You can choose to eat in a mindful way. We can either pay attention to what's going on or shut it out completely. The goal is to choose to pay attention to what we're eating and how it makes us feel.
Plus, one of the benefits of eating with awareness is that we can enjoy it more.
We can get a lot of pleasure from eating, don't you agree? We always have a great time when we eat with friends. And it wouldn't make sense to deny ourselves one of the best things in life.
Imagine that there's a new movie in theaters. One you've been excited to see for months. You get to the theater early to get a good seat, anticipate how awesome the movie is going to be, and then sit back and enjoy the experience. Sounds like a good time, doesn't it?
What if you put on your headphones and watched a YouTube video instead of watching the movie? That would be crazy!
We should think about food the way we do about something we're looking forward to. Let's get excited about it and make plans to have fun. Let's get rid of the things that are bothering us, and then slow down, pay attention to what we're doing, and really think about what we're eating and how it makes us feel.
When we eat mindfully, we pay close attention to our bodies' signals that we're full. And what we're looking for is that place where we're satisfied. Not stuffed, but satisfied.
What does it feel like to be satisfied?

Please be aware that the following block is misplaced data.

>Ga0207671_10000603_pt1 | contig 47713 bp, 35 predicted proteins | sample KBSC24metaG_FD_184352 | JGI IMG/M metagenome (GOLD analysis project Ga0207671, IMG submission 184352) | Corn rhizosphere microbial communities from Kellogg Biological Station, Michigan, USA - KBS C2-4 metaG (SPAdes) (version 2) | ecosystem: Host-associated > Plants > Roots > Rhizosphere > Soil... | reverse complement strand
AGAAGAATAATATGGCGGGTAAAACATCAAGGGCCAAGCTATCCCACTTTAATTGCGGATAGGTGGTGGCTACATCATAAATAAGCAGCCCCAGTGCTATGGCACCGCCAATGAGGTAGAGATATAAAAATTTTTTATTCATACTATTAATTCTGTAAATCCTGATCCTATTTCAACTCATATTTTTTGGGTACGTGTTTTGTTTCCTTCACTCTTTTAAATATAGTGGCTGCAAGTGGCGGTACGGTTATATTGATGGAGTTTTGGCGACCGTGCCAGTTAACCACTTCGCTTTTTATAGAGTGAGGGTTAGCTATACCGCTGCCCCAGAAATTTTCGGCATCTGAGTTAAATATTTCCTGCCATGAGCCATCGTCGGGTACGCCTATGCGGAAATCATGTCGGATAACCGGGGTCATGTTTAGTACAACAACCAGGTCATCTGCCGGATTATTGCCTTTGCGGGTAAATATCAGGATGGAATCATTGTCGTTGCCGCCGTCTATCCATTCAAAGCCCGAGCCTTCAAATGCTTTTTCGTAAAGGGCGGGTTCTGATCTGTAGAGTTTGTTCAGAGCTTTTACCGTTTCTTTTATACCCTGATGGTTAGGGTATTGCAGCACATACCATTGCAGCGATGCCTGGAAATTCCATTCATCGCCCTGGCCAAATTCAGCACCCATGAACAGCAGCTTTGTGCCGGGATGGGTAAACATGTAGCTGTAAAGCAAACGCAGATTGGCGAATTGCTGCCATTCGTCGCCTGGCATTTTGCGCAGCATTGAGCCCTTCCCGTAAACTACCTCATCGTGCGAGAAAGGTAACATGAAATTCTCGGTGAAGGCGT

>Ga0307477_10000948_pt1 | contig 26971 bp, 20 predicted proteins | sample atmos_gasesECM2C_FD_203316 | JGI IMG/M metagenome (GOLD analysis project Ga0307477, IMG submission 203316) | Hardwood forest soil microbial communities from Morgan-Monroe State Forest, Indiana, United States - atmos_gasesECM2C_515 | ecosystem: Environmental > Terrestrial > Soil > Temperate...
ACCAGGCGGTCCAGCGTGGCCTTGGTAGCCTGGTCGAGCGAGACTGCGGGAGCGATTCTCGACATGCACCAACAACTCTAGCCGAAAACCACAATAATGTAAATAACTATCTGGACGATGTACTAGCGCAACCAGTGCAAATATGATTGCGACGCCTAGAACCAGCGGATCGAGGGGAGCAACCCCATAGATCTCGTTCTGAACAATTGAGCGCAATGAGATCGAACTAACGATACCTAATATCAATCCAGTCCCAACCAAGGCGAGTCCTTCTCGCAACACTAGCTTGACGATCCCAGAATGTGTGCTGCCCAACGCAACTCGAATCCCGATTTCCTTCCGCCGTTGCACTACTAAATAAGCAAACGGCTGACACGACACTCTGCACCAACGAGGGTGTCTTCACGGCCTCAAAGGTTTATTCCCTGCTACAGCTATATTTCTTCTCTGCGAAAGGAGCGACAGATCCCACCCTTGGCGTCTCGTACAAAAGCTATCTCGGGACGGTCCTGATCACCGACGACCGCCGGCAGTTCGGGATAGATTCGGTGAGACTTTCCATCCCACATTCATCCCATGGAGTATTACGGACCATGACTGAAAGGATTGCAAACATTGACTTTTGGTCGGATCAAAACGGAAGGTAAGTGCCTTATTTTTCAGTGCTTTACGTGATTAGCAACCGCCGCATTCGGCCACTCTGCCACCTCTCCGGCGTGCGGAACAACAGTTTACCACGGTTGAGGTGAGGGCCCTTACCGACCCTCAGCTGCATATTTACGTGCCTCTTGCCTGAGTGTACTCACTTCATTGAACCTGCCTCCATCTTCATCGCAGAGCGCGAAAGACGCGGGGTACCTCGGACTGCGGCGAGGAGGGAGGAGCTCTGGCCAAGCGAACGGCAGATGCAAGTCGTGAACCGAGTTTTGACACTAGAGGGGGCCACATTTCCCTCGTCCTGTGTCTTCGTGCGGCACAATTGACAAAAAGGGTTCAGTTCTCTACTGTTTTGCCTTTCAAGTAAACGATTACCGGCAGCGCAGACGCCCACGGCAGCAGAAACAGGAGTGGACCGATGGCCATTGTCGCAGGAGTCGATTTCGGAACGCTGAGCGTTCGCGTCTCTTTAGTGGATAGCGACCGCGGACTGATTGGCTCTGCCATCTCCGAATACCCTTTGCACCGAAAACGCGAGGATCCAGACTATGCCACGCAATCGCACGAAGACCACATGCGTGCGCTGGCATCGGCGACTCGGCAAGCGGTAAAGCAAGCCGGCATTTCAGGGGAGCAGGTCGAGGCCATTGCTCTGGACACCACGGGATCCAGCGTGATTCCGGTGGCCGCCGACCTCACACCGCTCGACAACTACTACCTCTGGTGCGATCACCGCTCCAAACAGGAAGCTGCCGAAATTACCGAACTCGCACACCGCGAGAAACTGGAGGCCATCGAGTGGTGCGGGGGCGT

Imagine a scale, from one to five.
We are so hungry that we can't stand it. This is where we feel primal hunger and would eat anything placed in front of us.
We are not starving, but we are starting to feel hungry.
Satisfied. This is the point where we know we've eaten less than what we prefer, but we're definitely not hungry.
We've had enough. We could have stopped at a three, but we ate more and we're starting to feel a bit uncomfortable.
Loosen the belt uncomfortable. This is how we feel after a huge dinner or even a binge. It's extremely uncomfortable and negative emotions like guilt and shame start to creep in.
The point we're shooting for is "satisfied", and the only way to get there is to slow down and listen. Satisfied is a faint signal, and if we're not listening – it will pass us up.
Remember that we don't have to be perfect, we just need to practice. Every meal is a chance to learn something new about ourselves. Think about the whole meal, from the start to the end, and come up with ideas for what we could have done better or differently.
If we got distracted by the television halfway through our meal, then we make a plan to turn the television off. Maybe we lost focus after the first couple of bites, then we insert visual cues or reminders to bring us back to mindful eating. Or, if we ate past where we were full, then we think about the point in the meal where we were satisfied and shoot for that the next time!
Taking control of mindless eating, you have to make conscious decisions. The decision to start eating, to stay aware, and the decision on when to stop.
Each time we choose to eat mindfully we'll learn new ways to stay in focus and how to strengthen the process.
To make mindful eating a habit, you have to practice it over and over again. Every time we eat with awareness, we make the habit stronger and tip the balance in our favor. And one of the best ways to do that is to be held accountable. And at MyBodyTutor, accountability is what we do best. Find out more about the program and how we can help you lose weight, look great, and get the confidence you deserve.